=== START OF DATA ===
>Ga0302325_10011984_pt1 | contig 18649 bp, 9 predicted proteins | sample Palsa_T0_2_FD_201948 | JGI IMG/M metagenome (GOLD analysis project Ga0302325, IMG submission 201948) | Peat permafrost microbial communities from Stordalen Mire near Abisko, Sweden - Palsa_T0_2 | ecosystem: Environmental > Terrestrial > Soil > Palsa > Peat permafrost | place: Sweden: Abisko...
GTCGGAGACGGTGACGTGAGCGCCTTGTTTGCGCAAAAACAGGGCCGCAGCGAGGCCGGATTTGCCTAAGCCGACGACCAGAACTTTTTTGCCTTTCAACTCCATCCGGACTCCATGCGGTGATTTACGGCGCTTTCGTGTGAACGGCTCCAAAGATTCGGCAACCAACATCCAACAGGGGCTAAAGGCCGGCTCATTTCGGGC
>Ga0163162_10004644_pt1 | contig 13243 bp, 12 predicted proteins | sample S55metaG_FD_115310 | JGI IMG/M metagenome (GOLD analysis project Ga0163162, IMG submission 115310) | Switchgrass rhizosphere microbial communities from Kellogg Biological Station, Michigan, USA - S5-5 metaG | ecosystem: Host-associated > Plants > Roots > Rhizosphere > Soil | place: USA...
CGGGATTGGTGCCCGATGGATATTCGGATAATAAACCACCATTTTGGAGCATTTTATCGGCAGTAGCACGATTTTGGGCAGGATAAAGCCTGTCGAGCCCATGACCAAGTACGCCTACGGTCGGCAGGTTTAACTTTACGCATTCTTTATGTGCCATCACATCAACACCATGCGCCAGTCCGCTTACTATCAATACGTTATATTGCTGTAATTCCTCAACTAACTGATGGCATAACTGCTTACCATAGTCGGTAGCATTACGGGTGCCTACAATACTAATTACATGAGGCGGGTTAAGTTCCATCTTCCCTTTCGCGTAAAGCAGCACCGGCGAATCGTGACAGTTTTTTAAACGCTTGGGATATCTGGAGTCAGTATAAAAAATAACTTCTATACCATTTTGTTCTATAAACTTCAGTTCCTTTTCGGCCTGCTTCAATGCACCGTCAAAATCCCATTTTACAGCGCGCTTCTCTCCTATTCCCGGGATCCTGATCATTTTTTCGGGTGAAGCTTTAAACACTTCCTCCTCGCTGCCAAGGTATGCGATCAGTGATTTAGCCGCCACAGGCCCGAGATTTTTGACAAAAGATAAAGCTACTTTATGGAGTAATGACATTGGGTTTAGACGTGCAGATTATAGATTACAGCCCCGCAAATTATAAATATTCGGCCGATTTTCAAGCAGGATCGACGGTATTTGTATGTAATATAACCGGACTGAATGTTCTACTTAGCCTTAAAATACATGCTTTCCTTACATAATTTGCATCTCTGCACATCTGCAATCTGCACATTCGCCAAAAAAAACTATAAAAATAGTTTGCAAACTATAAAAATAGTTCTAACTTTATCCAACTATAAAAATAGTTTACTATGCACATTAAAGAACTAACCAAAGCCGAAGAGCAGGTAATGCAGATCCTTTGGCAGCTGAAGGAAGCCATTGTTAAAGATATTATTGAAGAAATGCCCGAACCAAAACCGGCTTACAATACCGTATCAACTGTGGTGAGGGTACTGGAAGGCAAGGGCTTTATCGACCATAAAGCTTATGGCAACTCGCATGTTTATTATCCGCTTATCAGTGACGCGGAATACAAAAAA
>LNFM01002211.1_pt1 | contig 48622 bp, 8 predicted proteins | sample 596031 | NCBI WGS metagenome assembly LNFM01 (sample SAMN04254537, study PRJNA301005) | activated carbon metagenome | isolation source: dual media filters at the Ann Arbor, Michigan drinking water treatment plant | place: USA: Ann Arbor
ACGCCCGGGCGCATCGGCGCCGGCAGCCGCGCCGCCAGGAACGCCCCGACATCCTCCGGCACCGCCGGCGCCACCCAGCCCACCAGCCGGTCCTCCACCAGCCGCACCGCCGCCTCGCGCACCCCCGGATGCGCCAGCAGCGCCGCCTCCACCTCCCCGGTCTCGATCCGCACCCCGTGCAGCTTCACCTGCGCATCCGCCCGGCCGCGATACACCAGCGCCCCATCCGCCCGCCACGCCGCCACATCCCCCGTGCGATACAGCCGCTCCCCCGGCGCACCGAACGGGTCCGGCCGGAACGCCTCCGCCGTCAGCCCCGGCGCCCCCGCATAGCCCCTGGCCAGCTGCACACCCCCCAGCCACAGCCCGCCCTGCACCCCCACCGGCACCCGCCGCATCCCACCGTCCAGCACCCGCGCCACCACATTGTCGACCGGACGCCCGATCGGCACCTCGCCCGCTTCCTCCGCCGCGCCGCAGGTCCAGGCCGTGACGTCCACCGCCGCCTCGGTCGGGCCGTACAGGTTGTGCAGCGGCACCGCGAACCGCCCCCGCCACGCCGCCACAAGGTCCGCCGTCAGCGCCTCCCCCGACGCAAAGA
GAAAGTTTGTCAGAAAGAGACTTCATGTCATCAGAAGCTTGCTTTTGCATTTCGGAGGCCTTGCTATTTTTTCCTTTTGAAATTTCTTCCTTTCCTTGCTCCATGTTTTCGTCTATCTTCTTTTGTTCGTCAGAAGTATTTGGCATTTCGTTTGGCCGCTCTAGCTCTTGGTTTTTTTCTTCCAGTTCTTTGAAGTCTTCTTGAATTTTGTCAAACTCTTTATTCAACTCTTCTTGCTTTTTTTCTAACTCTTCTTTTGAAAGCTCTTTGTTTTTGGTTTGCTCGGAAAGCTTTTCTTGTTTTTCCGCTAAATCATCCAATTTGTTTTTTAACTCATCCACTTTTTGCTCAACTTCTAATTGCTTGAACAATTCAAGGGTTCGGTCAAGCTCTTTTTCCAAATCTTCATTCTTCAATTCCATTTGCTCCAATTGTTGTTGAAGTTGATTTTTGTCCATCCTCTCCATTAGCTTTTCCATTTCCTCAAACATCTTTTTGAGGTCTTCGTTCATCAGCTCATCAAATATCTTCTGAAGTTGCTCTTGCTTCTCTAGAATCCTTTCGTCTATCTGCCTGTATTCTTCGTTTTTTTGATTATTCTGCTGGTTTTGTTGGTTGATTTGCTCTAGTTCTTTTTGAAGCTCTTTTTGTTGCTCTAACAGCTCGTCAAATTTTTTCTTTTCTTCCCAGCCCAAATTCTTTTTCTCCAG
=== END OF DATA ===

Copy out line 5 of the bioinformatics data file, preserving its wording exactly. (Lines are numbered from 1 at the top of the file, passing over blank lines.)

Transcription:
>LNFM01002211.1_pt1 | contig 48622 bp, 8 predicted proteins | sample 596031 | NCBI WGS metagenome assembly LNFM01 (sample SAMN04254537, study PRJNA301005) | activated carbon metagenome | isolation source: dual media filters at the Ann Arbor, Michigan drinking water treatment plant | place: USA: Ann Arbor